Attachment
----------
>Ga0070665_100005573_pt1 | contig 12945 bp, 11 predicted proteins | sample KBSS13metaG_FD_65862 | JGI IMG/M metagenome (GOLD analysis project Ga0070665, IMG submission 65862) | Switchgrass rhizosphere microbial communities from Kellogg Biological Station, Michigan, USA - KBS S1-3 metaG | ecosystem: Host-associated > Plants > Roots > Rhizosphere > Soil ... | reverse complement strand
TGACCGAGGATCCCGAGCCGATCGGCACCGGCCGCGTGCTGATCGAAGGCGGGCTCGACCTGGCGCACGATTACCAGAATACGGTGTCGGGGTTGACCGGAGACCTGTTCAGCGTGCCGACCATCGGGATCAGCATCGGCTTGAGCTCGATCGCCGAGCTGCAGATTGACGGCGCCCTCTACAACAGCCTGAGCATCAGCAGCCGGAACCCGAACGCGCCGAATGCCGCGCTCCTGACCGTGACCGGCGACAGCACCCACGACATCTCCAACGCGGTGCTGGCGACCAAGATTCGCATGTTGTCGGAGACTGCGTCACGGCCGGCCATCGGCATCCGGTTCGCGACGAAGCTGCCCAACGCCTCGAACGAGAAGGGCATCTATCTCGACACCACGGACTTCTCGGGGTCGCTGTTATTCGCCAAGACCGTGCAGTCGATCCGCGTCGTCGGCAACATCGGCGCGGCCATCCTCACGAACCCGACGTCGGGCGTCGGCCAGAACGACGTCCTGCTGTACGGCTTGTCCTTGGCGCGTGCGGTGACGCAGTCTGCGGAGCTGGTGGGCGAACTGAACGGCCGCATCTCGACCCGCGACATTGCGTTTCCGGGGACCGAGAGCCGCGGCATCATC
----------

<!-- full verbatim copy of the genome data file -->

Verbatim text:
>Ga0070665_100005573_pt1 | contig 12945 bp, 11 predicted proteins | sample KBSS13metaG_FD_65862 | JGI IMG/M metagenome (GOLD analysis project Ga0070665, IMG submission 65862) | Switchgrass rhizosphere microbial communities from Kellogg Biological Station, Michigan, USA - KBS S1-3 metaG | ecosystem: Host-associated > Plants > Roots > Rhizosphere > Soil ... | reverse complement strand
TGACCGAGGATCCCGAGCCGATCGGCACCGGCCGCGTGCTGATCGAAGGCGGGCTCGACCTGGCGCACGATTACCAGAATACGGTGTCGGGGTTGACCGGAGACCTGTTCAGCGTGCCGACCATCGGGATCAGCATCGGCTTGAGCTCGATCGCCGAGCTGCAGATTGACGGCGCCCTCTACAACAGCCTGAGCATCAGCAGCCGGAACCCGAACGCGCCGAATGCCGCGCTCCTGACCGTGACCGGCGACAGCACCCACGACATCTCCAACGCGGTGCTGGCGACCAAGATTCGCATGTTGTCGGAGACTGCGTCACGGCCGGCCATCGGCATCCGGTTCGCGACGAAGCTGCCCAACGCCTCGAACGAGAAGGGCATCTATCTCGACACCACGGACTTCTCGGGGTCGCTGTTATTCGCCAAGACCGTGCAGTCGATCCGCGTCGTCGGCAACATCGGCGCGGCCATCCTCACGAACCCGACGTCGGGCGTCGGCCAGAACGACGTCCTGCTGTACGGCTTGTCCTTGGCGCGTGCGGTGACGCAGTCTGCGGAGCTGGTGGGCGAACTGAACGGCCGCATCTCGACCCGCGACATTGCGTTTCCGGGGACCGAGAGCCGCGGCATCATC